Timeless WALL•E Far from Robotic
I worry about WALL•E. It seems odd to say such a thing about a movie, especially one from animation giant Pixar, but that’s just the way it is. We live in a cinematic maelstrom where the quiet, the calm and the introspective are not given their proper sue, where the serene beauty of cinema at its finest is, not just dismissed, but oftentimes shunned.
And what is it that audiences crave? Noise. The cacophony of violence (whether it be verbal, physical or a combination of the two). The concept that motion and commotion are entertaining in and of themselves. The idea that subtlety and character are misbegotten concepts and that video game aesthetics of monstrous beasts pounding away at one another are the only things worth paying money to see.
There is an irony here, of course, that I am bemoaning the computerization of motion pictures (there are moments I think CGI has almost become a dirty word) in a review concerning the reigning kings of all things computer-animated, Disney’s cash-cow partner Pixar. If there is a larger corporate entity than the Mouse House I’m not too sure what it is, and it isn’t like the majority of their fare goes against the currently depressive paradigm (with both of those anemic Pirates of the Caribbean sequels offering ample proof).
But none of which changes my central argument (or my central fear) that the bigger-is-better and louder-is-more-popular mindset is putting deeply passionate, original and highly-intelligent features like WALL•E at risk. This is a movie that is, in a word, perfect. Like Toy Story, Finding Nemo, The Incredibles and last year’s Ratatouille, this is another instant classic, the film a soaring testament to the enduring power of love and a film that goes beyond simple explanations and descriptions to become an ethereally timeless wonder distinctly its own idiosyncratic thing.
WALL•E is so unlike anything else Pixar has ever done I’m not even sure where to begin. Echoing the brilliance of Charlie Chaplin and Buster Keaton, infused with the heart and soul of French auteur Robert Bresson and overflowing with the daringly eccentric spirit of Russian wunderkind Sergei Eisenstein, this nearly silent tale of the last working robot on Earth falling in love with a more advanced metal visitor is magnificent. What director Andrew Stanton (Finding Nemo) has accomplished borders on the miraculous, the visual wonderment he and his animators have created only a precursor to the deeply emotional human story that transcends the typical narrative status quo.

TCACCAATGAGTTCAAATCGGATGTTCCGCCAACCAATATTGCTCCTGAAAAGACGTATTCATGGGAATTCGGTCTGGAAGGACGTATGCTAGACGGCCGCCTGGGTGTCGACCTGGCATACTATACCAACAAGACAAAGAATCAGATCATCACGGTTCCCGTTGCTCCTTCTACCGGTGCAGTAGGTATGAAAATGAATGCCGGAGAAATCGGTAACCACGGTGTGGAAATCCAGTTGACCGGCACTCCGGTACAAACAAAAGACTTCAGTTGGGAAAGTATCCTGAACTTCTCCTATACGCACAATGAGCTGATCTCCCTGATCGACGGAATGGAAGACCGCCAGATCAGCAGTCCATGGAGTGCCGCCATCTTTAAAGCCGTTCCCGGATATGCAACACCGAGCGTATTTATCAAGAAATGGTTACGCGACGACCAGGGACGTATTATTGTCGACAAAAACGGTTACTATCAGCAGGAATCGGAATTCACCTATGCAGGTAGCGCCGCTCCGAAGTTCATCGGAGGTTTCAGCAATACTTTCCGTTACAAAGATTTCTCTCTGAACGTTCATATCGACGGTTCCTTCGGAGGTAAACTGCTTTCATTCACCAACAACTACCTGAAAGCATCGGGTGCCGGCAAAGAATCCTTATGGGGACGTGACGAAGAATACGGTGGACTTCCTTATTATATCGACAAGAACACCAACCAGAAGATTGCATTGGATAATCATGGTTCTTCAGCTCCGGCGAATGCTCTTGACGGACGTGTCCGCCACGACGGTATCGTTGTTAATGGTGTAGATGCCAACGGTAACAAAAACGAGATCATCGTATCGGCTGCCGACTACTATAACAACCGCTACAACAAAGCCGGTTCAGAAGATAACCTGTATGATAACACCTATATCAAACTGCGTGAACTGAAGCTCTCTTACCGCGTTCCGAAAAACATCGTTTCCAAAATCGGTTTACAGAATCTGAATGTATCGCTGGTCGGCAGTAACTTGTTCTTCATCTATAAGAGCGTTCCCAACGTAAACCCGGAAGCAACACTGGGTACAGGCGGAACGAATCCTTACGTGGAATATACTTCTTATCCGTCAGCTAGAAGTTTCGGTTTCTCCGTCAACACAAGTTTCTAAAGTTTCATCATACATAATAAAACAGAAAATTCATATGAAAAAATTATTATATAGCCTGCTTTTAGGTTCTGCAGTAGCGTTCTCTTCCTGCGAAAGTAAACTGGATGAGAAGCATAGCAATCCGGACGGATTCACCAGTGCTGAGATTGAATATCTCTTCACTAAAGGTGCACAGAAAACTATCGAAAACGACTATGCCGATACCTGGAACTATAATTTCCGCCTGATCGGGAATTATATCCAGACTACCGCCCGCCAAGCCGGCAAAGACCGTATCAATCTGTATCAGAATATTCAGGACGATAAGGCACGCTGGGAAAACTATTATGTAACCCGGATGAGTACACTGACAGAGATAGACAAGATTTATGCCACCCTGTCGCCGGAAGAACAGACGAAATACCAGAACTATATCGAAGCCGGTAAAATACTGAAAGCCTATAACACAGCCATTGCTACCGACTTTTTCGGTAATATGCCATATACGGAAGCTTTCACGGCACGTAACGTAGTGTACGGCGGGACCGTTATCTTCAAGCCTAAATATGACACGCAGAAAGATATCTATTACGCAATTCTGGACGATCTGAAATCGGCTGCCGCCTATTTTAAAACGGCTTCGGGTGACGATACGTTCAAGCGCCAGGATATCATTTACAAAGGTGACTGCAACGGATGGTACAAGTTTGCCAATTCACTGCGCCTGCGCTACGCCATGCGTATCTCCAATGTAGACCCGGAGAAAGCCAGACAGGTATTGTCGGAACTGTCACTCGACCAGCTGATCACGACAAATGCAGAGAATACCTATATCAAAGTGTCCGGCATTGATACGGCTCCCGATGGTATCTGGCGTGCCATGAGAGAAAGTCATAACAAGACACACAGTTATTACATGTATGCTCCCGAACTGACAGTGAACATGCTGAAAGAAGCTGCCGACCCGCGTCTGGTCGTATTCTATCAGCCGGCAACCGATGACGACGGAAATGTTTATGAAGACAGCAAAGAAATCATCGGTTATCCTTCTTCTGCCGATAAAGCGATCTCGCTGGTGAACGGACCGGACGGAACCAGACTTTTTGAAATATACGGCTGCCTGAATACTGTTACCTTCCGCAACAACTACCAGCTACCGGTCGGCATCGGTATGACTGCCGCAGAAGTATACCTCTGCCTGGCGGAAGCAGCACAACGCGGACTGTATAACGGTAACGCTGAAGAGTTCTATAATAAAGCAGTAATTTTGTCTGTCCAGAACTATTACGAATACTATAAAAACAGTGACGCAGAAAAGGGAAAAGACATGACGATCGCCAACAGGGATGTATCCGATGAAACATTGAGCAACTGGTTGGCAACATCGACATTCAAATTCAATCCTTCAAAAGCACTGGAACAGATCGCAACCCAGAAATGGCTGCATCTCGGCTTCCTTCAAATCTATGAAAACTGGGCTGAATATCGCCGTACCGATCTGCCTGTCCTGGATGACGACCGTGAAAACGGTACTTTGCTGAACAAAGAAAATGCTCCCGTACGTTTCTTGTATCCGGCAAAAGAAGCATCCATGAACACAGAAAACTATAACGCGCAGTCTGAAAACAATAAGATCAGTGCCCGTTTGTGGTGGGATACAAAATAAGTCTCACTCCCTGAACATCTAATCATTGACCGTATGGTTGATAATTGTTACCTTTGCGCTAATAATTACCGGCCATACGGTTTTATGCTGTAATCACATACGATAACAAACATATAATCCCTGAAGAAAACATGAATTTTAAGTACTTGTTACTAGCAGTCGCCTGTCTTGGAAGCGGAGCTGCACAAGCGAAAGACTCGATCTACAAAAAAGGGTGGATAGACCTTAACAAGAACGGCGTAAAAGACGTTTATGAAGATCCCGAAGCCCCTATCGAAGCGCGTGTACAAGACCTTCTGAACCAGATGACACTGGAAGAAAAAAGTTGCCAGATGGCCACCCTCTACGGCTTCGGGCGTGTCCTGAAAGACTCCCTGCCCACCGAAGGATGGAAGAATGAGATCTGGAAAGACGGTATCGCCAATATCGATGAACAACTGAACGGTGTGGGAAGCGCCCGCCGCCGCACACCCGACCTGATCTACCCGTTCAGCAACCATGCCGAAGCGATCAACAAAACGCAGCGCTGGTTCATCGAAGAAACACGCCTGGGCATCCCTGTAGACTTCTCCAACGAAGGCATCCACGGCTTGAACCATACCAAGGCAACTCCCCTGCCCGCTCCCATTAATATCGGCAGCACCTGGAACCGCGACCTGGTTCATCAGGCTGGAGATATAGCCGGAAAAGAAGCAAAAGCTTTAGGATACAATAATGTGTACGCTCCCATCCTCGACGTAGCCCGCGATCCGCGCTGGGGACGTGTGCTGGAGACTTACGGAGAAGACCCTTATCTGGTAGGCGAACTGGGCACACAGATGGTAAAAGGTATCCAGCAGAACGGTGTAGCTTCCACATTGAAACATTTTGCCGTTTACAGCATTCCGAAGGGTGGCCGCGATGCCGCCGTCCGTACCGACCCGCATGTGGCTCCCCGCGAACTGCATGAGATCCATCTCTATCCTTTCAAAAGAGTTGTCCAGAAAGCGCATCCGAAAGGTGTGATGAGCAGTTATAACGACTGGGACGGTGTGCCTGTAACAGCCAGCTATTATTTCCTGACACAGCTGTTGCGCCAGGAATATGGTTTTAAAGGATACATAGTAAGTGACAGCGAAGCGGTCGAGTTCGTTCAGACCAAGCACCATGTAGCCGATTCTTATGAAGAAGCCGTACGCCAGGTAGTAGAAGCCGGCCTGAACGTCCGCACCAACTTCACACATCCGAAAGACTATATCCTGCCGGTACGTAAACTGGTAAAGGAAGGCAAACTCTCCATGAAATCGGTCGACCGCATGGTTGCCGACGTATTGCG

While there are a couple of dynamic action set pieces, the majority of the film’s most poignant and moving moments are quite literally silent. This is a love story where the main characters can only say about three or four digitized words (courtesy of Star Wars sound technician Ben Burtt), and like Chaplin’s Little Tramp everything the hero wants to express is done with movement, the poetry of a raised mechanical eyebrow or the heart-wrenching pageantry of an outstretched rusty digit speaking volumes of the heartfelt romance that’s elegantly taking place.
As you’ve probably noticed, I’m not talking much about the storyline. I don’t feel the need. The trailers have done a decent job fleshing out the narrative basics, and while much will be said about the film’s ecological bent or its apparent slam on humanity’s need for self-indulgent gluttony, I seriously doubt I’m going to add anything new to the conversation. This movie talks about global warming while it also speaks about our continued communal indifference to it, and while the script refuses to preach it ain’t exactly subtle as far as that particular plot point is concerned, either.
So I sit and worry about WALL•E. Its future isn’t certain, and while I’m pretty positive its place in the Pixar canon is going to someday be near the top, with audiences so hardened against films reveling in quiet subtlety and naturalistic grace there is the chance this one’s majesty might just pass most audiences by. Hopefully that fear proves to be unfounded and all those souls trudging like idiotic mechanized automatons to the multiplex will wake up and discover a piece of transcendent animated entertainment the likes of which might not come their way ever again.
– Review reprinted courtesy of the SGN in Seattle
Film Rating: 4 (out of 4)